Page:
Working in Global Health
Global health is a vast space to work in. The definition of global health is constantly under debate. The variety of roles required to improve the wellbeing of people is enormous. The work being done ranges from local to international. This breadth and depth means that there are many ways to become involved.
As a healthcare professional your skills will be in high demand in any volunteering role. Working for global groups such as Medecins Sans Frontieres (MSF) would allow you to see how global health works on the ground as well as the planning behind such efforts. These are therefore long term placements, up to 9 months. In addition it also allows for transition into careers involving the coordination of these efforts.
Shorter term placements further abroad are also available. TWOWEEKS offers placements in South Africa for clinicians, and offers a wide variety of experiences.
UK-Med co-ordinates immediate responses to health emergencies . This team of volunteers can be deployed within 24 hours to areas of acute need, for instance disease outbreaks, natural disasters or conflict zones. Volunteers therefore need to complete a application process for the role as well as a rigorous training programme.
For experiences closer to the UK volunteering organisations such as MARDi offer an on-the-ground perspective of basic first-aid and medical triage in urban refugee camps in Paris. Similarly Medical Volunteers E.V operate in Greece, and offer clinical experience in refugee healthcare in Thessaloniki and Athens.
For those with stronger sea legs, working on a ship to rescue refugees in distress may be your calling. Seawatch 3 offers minimum 3 week volunteering opportunities in search and rescue missions, and previous experience at sea is desirable.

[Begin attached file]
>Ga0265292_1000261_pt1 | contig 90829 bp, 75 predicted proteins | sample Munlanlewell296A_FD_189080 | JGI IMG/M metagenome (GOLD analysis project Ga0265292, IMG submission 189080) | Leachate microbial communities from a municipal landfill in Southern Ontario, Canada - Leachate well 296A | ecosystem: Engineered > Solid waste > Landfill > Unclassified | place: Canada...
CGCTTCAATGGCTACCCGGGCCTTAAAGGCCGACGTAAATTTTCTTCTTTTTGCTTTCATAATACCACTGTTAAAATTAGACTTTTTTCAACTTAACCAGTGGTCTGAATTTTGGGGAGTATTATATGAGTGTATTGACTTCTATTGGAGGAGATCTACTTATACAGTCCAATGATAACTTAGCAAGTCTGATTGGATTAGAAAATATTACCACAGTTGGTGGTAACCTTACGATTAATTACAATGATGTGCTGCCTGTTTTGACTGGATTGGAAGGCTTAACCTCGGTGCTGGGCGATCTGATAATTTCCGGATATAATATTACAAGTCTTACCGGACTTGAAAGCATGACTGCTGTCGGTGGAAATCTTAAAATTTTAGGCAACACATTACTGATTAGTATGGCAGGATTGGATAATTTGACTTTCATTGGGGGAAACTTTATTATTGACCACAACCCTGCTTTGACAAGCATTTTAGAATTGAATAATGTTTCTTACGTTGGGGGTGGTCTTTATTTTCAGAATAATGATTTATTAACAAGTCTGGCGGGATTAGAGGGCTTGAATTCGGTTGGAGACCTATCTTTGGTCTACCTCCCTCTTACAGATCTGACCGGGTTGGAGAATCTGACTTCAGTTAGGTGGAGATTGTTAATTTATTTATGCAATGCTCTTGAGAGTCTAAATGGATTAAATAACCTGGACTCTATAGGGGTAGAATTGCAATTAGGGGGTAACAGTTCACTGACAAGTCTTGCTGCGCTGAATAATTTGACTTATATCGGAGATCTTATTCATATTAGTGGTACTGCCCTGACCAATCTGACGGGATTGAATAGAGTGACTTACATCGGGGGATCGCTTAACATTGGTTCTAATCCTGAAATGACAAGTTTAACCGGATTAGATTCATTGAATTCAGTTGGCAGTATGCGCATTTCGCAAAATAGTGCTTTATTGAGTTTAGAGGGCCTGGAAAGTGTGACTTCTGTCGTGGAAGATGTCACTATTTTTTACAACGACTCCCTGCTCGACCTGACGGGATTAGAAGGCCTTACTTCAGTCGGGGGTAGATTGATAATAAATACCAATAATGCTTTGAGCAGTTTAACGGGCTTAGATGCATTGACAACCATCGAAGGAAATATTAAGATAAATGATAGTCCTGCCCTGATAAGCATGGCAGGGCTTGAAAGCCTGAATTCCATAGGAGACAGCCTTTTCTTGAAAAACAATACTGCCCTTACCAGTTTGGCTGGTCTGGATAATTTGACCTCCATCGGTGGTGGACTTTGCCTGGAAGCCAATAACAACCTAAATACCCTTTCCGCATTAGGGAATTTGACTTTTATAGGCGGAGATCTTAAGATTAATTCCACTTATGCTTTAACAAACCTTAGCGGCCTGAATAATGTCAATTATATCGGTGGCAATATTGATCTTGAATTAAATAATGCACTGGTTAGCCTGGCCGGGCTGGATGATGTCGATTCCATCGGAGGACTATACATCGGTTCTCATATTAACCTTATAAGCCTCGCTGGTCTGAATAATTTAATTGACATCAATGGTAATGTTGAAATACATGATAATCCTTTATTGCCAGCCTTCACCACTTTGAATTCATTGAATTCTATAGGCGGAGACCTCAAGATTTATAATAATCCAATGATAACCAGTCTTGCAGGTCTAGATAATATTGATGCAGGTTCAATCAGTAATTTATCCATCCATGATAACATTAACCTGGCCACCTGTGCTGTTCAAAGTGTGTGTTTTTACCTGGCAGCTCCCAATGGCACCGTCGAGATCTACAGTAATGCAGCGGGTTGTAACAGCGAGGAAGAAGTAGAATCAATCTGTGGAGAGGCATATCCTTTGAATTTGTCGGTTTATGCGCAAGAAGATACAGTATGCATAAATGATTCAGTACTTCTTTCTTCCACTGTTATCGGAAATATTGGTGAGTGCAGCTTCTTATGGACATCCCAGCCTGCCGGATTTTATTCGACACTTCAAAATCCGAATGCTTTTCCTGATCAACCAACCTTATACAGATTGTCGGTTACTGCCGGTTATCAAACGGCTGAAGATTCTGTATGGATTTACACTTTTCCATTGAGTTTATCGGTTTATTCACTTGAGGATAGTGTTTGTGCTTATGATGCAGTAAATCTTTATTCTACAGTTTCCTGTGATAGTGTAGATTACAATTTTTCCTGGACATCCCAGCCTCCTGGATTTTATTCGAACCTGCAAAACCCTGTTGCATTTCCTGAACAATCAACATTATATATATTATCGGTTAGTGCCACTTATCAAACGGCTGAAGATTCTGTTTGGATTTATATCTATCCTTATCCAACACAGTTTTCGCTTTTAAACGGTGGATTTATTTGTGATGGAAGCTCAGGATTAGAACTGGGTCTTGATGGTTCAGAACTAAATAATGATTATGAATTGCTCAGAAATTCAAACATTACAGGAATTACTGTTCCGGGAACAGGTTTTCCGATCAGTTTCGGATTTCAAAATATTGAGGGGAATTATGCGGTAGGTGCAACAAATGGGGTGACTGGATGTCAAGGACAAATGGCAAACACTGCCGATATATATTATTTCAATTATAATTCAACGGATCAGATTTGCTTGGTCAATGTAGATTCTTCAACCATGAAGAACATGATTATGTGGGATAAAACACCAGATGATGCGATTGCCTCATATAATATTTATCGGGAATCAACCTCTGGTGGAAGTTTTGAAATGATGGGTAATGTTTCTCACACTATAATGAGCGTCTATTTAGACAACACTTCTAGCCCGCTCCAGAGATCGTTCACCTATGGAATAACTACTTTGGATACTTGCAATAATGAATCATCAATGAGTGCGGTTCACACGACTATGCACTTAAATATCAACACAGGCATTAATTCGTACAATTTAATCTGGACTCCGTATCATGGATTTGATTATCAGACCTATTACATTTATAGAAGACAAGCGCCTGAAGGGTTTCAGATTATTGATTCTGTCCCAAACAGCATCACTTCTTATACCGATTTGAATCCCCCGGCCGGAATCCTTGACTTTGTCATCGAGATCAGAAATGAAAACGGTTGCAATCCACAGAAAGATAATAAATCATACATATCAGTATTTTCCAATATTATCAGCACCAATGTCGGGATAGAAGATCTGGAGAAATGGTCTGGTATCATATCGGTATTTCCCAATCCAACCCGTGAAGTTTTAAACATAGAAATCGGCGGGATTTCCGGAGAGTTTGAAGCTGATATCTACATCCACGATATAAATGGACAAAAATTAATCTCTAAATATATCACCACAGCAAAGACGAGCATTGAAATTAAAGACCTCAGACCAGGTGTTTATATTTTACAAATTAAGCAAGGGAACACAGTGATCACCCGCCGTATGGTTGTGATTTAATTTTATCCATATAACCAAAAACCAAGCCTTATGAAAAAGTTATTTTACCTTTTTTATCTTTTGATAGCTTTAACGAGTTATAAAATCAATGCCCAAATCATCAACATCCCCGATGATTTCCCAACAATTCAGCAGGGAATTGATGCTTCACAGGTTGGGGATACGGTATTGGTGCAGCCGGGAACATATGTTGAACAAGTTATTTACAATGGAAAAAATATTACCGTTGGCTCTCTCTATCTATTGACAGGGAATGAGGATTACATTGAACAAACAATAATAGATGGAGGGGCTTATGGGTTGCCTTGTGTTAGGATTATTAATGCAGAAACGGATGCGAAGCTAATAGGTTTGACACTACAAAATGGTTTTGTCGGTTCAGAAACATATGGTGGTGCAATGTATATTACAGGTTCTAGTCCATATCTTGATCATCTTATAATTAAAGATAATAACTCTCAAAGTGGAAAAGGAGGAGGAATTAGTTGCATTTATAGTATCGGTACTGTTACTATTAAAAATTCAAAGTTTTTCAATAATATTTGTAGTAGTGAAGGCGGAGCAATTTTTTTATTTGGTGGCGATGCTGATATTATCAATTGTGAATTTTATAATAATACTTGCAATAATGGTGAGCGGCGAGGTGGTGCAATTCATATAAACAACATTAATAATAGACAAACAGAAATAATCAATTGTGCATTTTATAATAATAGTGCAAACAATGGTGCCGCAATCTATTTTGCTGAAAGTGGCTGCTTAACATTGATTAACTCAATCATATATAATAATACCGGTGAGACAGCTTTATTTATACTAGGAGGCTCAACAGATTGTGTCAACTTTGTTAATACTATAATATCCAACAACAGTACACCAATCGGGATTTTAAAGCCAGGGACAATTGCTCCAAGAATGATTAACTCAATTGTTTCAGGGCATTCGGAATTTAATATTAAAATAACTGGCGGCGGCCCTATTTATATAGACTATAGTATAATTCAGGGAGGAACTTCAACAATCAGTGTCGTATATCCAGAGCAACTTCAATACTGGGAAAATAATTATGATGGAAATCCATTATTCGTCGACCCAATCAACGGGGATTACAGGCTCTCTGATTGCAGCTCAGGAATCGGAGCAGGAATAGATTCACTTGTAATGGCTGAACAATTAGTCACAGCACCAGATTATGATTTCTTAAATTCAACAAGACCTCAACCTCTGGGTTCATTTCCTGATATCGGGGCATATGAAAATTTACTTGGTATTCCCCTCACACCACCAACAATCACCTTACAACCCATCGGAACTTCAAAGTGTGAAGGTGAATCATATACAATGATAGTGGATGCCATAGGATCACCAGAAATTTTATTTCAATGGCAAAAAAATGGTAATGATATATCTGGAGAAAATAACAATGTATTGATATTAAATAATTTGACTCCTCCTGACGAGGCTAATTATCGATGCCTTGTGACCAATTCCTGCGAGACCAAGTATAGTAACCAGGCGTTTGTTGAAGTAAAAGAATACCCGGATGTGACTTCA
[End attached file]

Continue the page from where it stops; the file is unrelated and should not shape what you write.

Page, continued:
A further list of opportunities is listed within the Medic Footprints article on volunteering abroad.
It is important to note that for all these opportunities a high level of previous clinical experience is important in terms of providing care. Some of these opportunities (e.g. MSF) require previous formal experience in working in lower and middle income countries.
Working in global health policy, research and advocacy
This is for those more interested in working within established structures to enact changes in healthcare delivery and protocol. A job within this area may have you studying specific healthcare issues and working with public and private sectors to implement changes. There are four main areas to work:
Think Tanks: These are research institutes that study how policy changes will affect populations. They are often non-governmental organisations but may be associated with particular political parties. An example of a think tank involved in global health is Chatham House. Ongoing projects include universal health coverage, and improving public health data sharing.
Government: Most governments will have departments involved in shaping that country’s global health efforts. In the UK the Department for International Development (DFID) works to reduce global poverty through improving determinants of health. They recently hosted the 2020 Global Vaccine summit.
Non-governmental organisations: These organisations work in the public sector to promote a specific aspect of global health. The Global Fund is an example, and specifically targets eradication of AIDs, Malaria and Tuberculosis.
Public-private partnerships: This model uses public sector funding and direction combined with private sector ability to research and innovate. Drug development has been a success story using this model. Examples include the Drugs for Neglected Diseases Initiative. Their aim is to bring together pharma and the international research committee to fund medicines for neglected diseases.
Finding a job in global health
Jobs in global health are often advertised informally, and being involved with the global health community is often the best way to hear about specific roles. It follows that volunteering can lead to further openings within that organisation, such as in MSF. In addition organisations have vacancy pages which are worth searching.
If you want to work to improve the health of populations, and have a skill which you believe would further that cause then the way forward is to identify an opportunity to get involved and build connections from there. Watch out for future Medic Footprints Q&As and case studies for inspiration, and good luck!